Eat Eggs and Lower Cholesterol
If you are looking for a diet plan to lower cholesterol you may be assuming that it will not include the consumption of eggs, but is this really necessary and healthy? High cholesterol is more the result of the types of fats that we eat as well as the lack of fruits, vegetables, fiber and other cholesterol-lowering foods that we don’t. When eating a balanced, healthy diet cholesterol intake from dietary sources has very little influence on cholesterol levels.
Where does cholesterol come from?
About 75% of the cholesterol in our body is made by the liver. The other 25% comes from dietary sources. Dietary cholesterol comes from meat, fish, poultry, dairy and eggs. There is no cholesterol in fruits and vegetables. Since the body produces most of our cholesterol, cholesterol from dietary sources has little, if any, impact on cholesterol levels. Studies also show that the cholesterol in eggs specifically is poorly absorbed. Other studies also show that eating up to 7 eggs per week had no effect on the risk of cardiovascular disease. The nutrient benefits of eggs far outweigh the risks of cholesterol absorption and heart disease.
Health benefits of eating eggs
Eggs contain many vital nutrients. Cutting them completely out of your diet because of their cholesterol content is taking a very myopic view of things. The whole nutrition benefits of eggs far outweighs the risks of the minimal cholesterol that may be absorbed. Here are the healthy nutrients that eggs provide:
- Choline: This essential nutrient may lower blood levels of homocysteine, an independent risk factor for heart disease. Choline also protects the liver. Low levels of Choline have been associated with fatty liver disease and increased liver enzymes. Choline is also an essential component of cell membranes.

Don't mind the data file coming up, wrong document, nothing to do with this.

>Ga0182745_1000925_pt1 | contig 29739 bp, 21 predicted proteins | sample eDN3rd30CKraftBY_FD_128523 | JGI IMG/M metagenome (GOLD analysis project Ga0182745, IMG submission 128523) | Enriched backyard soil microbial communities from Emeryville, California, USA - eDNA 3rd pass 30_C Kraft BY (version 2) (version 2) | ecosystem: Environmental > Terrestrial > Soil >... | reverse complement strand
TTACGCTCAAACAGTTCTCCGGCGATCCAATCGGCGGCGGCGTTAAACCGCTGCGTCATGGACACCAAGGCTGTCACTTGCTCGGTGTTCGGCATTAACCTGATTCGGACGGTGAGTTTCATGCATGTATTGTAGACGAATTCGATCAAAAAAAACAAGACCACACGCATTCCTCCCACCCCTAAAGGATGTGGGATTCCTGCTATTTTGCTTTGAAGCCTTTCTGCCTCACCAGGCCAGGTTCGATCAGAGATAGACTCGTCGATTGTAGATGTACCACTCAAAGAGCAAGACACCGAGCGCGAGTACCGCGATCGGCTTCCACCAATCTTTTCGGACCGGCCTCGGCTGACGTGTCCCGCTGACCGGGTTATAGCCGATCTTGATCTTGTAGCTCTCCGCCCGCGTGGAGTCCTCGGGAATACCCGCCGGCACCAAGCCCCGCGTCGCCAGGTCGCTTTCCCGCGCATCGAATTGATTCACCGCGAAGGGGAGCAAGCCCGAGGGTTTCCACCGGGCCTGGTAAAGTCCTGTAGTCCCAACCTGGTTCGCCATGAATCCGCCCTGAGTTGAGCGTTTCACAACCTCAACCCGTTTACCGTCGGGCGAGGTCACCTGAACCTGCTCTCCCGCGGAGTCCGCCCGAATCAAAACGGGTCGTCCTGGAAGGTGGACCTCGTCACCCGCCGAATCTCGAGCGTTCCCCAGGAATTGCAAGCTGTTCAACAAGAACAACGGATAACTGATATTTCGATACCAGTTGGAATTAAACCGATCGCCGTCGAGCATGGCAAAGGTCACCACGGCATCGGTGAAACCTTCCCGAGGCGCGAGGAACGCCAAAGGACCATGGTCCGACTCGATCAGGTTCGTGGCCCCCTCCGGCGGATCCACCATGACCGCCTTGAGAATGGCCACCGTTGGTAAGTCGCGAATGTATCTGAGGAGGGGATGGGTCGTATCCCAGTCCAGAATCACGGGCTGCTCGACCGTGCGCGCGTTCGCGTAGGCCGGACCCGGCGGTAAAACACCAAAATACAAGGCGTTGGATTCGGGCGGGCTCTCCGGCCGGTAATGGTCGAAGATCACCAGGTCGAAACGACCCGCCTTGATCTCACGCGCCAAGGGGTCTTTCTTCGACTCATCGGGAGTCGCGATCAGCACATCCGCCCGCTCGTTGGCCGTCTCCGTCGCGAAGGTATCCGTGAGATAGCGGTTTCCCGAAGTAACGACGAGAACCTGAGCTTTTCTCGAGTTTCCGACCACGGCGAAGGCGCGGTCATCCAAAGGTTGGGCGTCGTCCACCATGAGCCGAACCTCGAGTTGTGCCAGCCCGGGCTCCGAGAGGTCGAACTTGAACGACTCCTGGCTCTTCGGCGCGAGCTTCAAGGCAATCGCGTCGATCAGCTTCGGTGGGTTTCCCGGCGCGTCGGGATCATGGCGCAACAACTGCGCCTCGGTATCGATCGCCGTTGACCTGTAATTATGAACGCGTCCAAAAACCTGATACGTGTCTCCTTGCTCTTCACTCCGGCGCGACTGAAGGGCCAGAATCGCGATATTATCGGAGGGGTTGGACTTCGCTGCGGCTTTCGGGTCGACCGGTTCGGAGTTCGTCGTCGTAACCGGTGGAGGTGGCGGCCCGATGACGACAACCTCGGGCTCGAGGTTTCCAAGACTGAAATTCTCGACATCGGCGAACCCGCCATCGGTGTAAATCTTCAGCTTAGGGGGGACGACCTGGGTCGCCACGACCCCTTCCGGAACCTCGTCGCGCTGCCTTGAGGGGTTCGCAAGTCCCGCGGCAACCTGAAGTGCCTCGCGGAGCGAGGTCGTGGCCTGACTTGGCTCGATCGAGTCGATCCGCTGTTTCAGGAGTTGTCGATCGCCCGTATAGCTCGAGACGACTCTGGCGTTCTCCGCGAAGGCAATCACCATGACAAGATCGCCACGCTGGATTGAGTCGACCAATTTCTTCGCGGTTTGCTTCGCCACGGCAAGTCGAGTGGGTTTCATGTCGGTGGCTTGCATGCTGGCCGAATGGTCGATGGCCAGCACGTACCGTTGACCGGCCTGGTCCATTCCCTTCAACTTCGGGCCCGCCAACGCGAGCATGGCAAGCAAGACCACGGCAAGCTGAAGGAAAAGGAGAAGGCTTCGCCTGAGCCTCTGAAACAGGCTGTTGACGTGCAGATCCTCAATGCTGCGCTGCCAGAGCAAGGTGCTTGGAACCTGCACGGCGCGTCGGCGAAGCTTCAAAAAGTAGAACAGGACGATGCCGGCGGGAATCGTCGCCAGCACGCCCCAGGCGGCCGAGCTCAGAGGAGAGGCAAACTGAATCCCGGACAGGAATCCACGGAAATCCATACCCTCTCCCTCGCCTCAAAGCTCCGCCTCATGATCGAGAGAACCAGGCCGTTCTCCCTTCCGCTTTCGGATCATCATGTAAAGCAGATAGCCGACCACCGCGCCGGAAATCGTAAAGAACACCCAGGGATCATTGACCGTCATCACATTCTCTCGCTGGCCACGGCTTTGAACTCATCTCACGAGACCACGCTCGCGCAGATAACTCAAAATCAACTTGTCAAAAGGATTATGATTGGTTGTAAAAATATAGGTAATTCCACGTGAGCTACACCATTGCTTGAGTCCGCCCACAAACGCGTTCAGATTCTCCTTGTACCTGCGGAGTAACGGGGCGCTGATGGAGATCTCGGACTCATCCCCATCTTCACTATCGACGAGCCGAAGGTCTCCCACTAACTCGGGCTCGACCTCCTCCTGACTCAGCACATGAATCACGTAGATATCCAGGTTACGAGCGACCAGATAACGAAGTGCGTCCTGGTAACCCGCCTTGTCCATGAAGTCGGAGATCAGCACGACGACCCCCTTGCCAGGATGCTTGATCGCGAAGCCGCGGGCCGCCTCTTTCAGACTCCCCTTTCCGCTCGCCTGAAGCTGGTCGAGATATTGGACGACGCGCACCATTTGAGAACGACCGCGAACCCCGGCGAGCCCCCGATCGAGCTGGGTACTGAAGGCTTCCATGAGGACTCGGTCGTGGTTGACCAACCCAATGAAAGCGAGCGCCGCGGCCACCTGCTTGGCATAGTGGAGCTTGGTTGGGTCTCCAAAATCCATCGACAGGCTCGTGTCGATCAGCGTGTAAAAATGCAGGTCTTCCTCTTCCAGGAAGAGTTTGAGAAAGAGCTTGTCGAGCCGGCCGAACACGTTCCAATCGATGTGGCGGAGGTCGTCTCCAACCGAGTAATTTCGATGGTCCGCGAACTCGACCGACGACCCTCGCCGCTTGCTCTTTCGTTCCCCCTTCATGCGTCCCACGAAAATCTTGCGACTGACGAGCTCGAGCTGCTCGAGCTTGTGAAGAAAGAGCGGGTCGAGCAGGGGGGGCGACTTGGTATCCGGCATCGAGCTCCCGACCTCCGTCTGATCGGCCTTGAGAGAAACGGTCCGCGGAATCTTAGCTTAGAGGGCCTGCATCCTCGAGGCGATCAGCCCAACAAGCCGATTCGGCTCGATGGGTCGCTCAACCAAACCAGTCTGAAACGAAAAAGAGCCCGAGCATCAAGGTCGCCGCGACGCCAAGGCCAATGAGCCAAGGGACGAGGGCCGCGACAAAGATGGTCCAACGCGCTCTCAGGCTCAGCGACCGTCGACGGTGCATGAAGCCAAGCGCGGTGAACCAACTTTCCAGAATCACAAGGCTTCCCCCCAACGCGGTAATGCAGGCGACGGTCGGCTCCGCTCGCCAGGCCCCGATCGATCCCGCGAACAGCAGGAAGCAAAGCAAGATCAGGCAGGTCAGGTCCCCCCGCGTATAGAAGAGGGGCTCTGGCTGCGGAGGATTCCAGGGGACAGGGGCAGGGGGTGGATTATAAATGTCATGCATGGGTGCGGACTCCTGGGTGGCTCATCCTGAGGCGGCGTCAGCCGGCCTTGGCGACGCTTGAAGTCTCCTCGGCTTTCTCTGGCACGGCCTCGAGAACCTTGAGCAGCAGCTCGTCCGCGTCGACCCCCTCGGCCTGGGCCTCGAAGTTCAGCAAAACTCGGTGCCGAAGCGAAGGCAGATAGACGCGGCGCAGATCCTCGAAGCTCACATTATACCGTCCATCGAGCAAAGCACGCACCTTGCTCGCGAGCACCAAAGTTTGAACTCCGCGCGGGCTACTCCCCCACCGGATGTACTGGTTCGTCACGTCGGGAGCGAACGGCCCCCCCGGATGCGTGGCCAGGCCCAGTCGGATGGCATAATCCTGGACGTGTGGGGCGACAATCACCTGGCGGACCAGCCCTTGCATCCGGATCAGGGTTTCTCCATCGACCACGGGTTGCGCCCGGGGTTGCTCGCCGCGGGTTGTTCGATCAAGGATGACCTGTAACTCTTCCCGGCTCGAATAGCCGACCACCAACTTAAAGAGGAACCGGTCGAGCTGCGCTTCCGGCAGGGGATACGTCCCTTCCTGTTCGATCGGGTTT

- Eggs are also a significant source of vitamins A, E,D, B-6, B-12 and folate, which are known to lower blood levels of homocysteine and may lower the risk of heart disease.
- Eggs are a great source of highly absorbable essential protein.
- Eggs also contain Lutein and Zeaxanthin. These carotenoids may play a role in the prevention of age-related macular degeneration.
Egg type matters
You are what you eat and so are chickens. What they consume has a large impact on the nutrient content of their eggs. Next week I will talk about how to choose the most nutritious eggs and discuss why you want to choose free range, pasture-raised organic eggs for both health and humane reasons.
In conclusion, eggs are a healthy part of a balanced diet and provide many nutritional benefits. They contain essential protein, vitamins and anti-oxidants. These nutrients have been shown to be beneficial for heart, liver and eye health. Eggs and dietary cholesterol are not your enemy, but inflammation is. Controlling inflammation with the right anti-inflammatory foods should be your diet plan to lower cholesterol. This is what will keep your cholesterol levels in check. Running away from a highly nutritious egg yolk, not so much.